Strikes and demonstrations engulfed Myanmar after the Tatmadaw arrested State Counsellor Aung San Suu Kyi and overthrew the newly elected National League for Democracy (NLD) government on 1 February 2021, installing Senior General Min Aung Hlaing at the head of the State Administration Council (SAC).
Beginning with small acts of defiance, such as the banging of pots and pans in central Yangon – a household tradition in Myanmar to ward off “evil spirits” – the call for a civil disobedience movement (CDM) against the SAC launched by health workers and civil servants, followed by demonstrations by garment workers in downtown Yangon on 6 February, acted as the social detonator for a countrywide movement opposed to the junta. Strikes paralysed whole swathes of industry while masses of people took to the streets in almost every corner of the country, culminating in the 22 February general strike that saw more than one million people march across Myanmar and many millions more participate in work stoppages.
In response, the Tatmadaw unleashed a fury of violence – including tear gas, water cannons, telecommunications and electricity shutdowns, curfews and mass arrests – in efforts to intimidate protesters and detain strike leaders. According to the Assistance Association for Political Prisoners, more than 2,100 people had been arrested and more than 200 killed by early March.
The scale of repression affected the resistance to the junta, with the large street demonstrations and open-air assemblies predominant in the early weeks of the uprising replaced with intense street fighting, while in rural areas ethnic armed organisations (EAOs) began protecting demonstrators from security forces and carrying out attacks on military bases. In working-class districts protesters and striking workers built barricades out of garbage bins, carts, tyres and barbed wire, and major roads in the cities were permanently blockaded. In scenes reminiscent of Hong Kong’s 2019 uprising, protesters equipped themselves with hard hats, gas masks and makeshift shields to protect themselves during street fighting.
Meanwhile, the Committee Representing the Pyidaungsu Hluttaw (CRPH) – a group of parliamentarians largely drawn from the NLD – announced the formation of a National Unity Government (NUG). The NUG published a charter to rewrite the country’s constitution, which promised to enshrine rights for all ethnic minorities, including the stateless Rohingya, and establish a Federal Union Army based on the pre-existing EAOs.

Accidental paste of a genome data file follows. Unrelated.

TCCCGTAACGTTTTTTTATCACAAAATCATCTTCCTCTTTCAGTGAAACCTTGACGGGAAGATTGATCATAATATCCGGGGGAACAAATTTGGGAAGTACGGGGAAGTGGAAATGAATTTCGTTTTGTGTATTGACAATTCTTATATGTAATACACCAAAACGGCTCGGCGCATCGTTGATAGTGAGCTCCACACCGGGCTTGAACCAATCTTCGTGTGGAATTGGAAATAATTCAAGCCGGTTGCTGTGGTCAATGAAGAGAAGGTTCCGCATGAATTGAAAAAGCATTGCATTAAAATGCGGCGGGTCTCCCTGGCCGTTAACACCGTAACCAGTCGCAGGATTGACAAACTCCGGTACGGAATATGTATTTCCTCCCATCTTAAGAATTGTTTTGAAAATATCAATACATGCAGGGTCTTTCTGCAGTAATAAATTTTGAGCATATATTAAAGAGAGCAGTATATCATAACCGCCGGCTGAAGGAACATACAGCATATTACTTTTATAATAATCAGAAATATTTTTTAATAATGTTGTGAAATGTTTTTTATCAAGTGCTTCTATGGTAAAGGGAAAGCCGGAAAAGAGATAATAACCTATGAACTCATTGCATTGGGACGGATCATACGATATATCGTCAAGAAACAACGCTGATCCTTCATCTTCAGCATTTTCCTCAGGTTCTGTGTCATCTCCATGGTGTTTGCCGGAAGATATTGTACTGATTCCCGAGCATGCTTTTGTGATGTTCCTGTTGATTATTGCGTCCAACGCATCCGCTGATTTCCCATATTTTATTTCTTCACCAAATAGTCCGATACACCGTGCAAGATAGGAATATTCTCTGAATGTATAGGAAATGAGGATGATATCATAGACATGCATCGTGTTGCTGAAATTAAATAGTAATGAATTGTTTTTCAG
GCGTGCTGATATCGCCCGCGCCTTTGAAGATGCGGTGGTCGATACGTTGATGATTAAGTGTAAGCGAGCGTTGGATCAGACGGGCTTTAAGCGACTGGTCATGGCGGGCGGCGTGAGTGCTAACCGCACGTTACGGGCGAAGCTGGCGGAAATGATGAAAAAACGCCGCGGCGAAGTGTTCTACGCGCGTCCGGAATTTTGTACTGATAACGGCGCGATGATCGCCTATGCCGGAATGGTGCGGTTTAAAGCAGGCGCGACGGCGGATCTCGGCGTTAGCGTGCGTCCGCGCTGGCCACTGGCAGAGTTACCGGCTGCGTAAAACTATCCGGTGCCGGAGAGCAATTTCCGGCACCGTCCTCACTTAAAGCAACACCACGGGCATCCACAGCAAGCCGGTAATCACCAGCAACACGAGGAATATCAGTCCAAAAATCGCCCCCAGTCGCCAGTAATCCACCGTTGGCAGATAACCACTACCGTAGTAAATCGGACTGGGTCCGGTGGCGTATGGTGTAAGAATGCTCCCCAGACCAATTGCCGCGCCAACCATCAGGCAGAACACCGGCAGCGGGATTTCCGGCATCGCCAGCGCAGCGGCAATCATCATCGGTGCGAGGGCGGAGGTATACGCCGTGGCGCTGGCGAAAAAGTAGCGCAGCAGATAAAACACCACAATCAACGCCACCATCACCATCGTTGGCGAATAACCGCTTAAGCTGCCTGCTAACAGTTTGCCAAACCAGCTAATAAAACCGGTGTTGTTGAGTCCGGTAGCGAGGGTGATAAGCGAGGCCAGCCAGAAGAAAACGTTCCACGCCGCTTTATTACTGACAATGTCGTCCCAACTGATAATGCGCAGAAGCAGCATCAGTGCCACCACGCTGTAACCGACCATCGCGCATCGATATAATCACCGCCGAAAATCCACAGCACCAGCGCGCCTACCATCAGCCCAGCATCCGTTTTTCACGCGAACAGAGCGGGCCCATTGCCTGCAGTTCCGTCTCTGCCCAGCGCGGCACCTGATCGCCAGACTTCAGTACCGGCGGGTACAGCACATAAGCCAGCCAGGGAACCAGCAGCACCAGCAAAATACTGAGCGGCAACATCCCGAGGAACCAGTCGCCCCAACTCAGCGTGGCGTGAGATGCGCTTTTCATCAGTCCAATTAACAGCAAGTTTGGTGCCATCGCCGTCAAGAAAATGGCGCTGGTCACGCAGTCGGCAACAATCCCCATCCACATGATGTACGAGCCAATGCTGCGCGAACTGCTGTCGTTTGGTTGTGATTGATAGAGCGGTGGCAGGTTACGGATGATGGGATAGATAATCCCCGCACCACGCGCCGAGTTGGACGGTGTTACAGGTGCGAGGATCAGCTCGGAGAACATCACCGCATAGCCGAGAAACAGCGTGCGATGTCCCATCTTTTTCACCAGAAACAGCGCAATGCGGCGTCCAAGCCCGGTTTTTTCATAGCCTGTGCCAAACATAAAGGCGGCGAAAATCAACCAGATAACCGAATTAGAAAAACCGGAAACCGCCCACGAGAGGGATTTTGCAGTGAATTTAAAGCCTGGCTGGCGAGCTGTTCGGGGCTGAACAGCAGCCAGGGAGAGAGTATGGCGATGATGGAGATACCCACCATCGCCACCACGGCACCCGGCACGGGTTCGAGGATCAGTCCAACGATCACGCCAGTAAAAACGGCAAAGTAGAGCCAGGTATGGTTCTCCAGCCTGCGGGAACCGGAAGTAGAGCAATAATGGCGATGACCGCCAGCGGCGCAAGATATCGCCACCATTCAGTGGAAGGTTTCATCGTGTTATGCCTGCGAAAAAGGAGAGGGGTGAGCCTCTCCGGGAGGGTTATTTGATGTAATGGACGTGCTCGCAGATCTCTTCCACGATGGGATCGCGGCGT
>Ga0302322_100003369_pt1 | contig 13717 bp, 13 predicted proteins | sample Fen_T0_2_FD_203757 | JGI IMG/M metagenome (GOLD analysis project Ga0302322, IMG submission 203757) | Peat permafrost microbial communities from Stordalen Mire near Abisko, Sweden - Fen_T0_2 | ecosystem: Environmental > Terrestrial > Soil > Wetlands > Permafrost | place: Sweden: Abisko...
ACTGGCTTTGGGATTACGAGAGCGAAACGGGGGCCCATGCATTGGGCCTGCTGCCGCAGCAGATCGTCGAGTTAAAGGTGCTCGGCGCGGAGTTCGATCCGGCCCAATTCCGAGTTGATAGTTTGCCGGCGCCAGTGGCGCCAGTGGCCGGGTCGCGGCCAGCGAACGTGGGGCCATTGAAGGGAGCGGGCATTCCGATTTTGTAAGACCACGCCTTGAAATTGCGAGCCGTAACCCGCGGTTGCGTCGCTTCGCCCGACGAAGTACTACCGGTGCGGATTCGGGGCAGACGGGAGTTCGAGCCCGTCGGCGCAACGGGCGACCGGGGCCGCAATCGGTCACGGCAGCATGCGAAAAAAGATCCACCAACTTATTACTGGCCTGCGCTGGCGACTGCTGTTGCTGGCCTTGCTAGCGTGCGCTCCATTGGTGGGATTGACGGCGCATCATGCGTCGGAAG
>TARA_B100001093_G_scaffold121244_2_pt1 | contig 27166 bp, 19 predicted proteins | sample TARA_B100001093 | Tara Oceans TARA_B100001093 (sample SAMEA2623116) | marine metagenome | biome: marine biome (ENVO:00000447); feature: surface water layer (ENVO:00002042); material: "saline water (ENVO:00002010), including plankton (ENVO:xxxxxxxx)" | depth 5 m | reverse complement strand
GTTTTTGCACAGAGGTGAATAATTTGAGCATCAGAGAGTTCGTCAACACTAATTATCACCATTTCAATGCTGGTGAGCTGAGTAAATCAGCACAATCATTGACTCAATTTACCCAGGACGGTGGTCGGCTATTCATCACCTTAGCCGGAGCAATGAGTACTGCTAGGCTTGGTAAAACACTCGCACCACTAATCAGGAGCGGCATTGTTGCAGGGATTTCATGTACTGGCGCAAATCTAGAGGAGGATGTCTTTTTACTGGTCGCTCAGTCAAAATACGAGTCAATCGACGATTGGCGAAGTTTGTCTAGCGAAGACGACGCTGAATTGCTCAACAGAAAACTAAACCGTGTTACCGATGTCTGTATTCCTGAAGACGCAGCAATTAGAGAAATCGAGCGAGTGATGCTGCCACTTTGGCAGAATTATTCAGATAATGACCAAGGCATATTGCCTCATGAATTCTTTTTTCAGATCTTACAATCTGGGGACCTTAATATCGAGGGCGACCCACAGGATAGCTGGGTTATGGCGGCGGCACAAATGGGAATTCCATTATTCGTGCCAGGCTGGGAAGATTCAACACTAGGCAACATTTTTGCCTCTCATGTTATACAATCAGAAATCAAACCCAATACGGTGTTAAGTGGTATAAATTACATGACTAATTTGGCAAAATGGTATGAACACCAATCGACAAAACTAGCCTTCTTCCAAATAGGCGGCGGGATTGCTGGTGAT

The revolutionary process reached a new turning point on 8 March when a coalition of trade unions launched an indefinite general strike aimed at toppling the junta. Ahead of the general strike, some of the largest demonstrations since 22 February were held across the country, including mass sit-ins that defied night-time curfews and mass meetings of garment workers in the industrial districts of Yangon. According to the Confederation of Trade Unions Myanmar (CTUM), large parts of the economy were completely paralysed by the general strike, including banks, shipyards, transport, railways, major factories, large-scale farms, oil refineries, mines, hospitals, schools and shopping centres. Importantly, all energy extraction had reportedly ceased, and the country’s fuel and energy reserves were dwindling.
The response of the Tatmadaw was to mobilise the armed forces at its command to crush the mass movement in a wave of counter-revolutionary terror: mass evictions of state-sector workers from government-provided housing were combined with massacres throughout the country. One incident, known as the Battle of Hlaing Tharyar, involved a four-day showdown of workers and students against the armed forces, which claimed the lives of at least 60 demonstrators in a working-class district of Yangon.
Since then, the countryside has become the key site of confrontation. Tens of thousands of youth and workers from the cities have sought safety in the ethnic-controlled borderlands, undergone guerrilla training and formed a number of armed groups under the banner of “People’s Defence Forces” (PDFs). These groups now clash with the Tatmadaw in parts of Chin, Shan, Karen and Kachin states, across the Sagaing region and throughout the Irrawaddy Delta. Urban resistance continues in the more limited form of targeted assassinations of military personnel and their informants, while daily flash-mob demonstrations continue in major cities and townships. It is estimated that as many as 4,000 soldiers and police have been killed by PDFs, while a reported 8,000 have defected to the opposition (2,000 soldiers and 6,000 police).